Science  16 Feb 2001:
Vol. 291, Issue 5507, pp. 1163
DOI: 10.1126/science.291.5507.1163b

GenBank, the central database for gene sequence data, isn't the only place to browse the human genome, but it's the best known. Folks at the National Center for Biotechnology Information (NCBI), which tends GenBank and other workhorse databases such as PubMed, also churn out a slew of related resources for genome fans.

NCBI's human genome splash page, freshened up for the genome's publication, now includes a revamped map viewer—a tool for viewing the genome sequence and annotation data—that's faster and more flexible, says NCBI's Kim Pruitt. One improvement: Users can now comb through a true database, rather than use a search engine to flip through individual files.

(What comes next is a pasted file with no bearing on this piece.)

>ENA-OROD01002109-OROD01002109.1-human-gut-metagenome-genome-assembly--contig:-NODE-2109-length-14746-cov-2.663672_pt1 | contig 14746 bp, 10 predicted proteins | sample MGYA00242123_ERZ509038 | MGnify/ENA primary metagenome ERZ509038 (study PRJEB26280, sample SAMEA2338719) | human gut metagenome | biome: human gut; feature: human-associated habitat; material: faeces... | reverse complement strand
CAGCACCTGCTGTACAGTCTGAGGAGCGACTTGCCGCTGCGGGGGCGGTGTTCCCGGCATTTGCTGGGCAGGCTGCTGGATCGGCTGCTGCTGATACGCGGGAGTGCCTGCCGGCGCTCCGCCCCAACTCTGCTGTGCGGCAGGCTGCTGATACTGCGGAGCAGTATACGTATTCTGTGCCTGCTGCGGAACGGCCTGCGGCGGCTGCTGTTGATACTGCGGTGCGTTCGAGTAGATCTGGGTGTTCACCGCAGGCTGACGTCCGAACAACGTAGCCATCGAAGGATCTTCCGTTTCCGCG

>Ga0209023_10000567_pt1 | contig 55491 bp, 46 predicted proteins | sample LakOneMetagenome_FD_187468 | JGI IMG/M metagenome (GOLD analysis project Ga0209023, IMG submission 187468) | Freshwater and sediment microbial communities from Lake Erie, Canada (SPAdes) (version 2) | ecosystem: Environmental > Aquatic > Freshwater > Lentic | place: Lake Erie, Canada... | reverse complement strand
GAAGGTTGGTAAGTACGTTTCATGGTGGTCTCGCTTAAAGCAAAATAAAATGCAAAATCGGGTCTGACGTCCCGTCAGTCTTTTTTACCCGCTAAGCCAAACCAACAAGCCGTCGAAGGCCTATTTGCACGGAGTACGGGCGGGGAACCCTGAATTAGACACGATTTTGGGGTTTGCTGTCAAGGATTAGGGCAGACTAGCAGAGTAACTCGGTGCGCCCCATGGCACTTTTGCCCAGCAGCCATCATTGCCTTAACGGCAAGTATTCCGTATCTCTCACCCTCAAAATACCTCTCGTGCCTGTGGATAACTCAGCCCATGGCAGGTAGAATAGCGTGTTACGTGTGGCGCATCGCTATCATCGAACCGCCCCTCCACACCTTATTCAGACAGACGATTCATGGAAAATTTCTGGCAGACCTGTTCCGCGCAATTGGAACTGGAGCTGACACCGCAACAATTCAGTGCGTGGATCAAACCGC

Not to be forgotten in the genome hoopla are the many handy features on NCBI's home page. They range from a database of macromolecular 3D structures to refreshingly accessible tutorials on bioinformatics.

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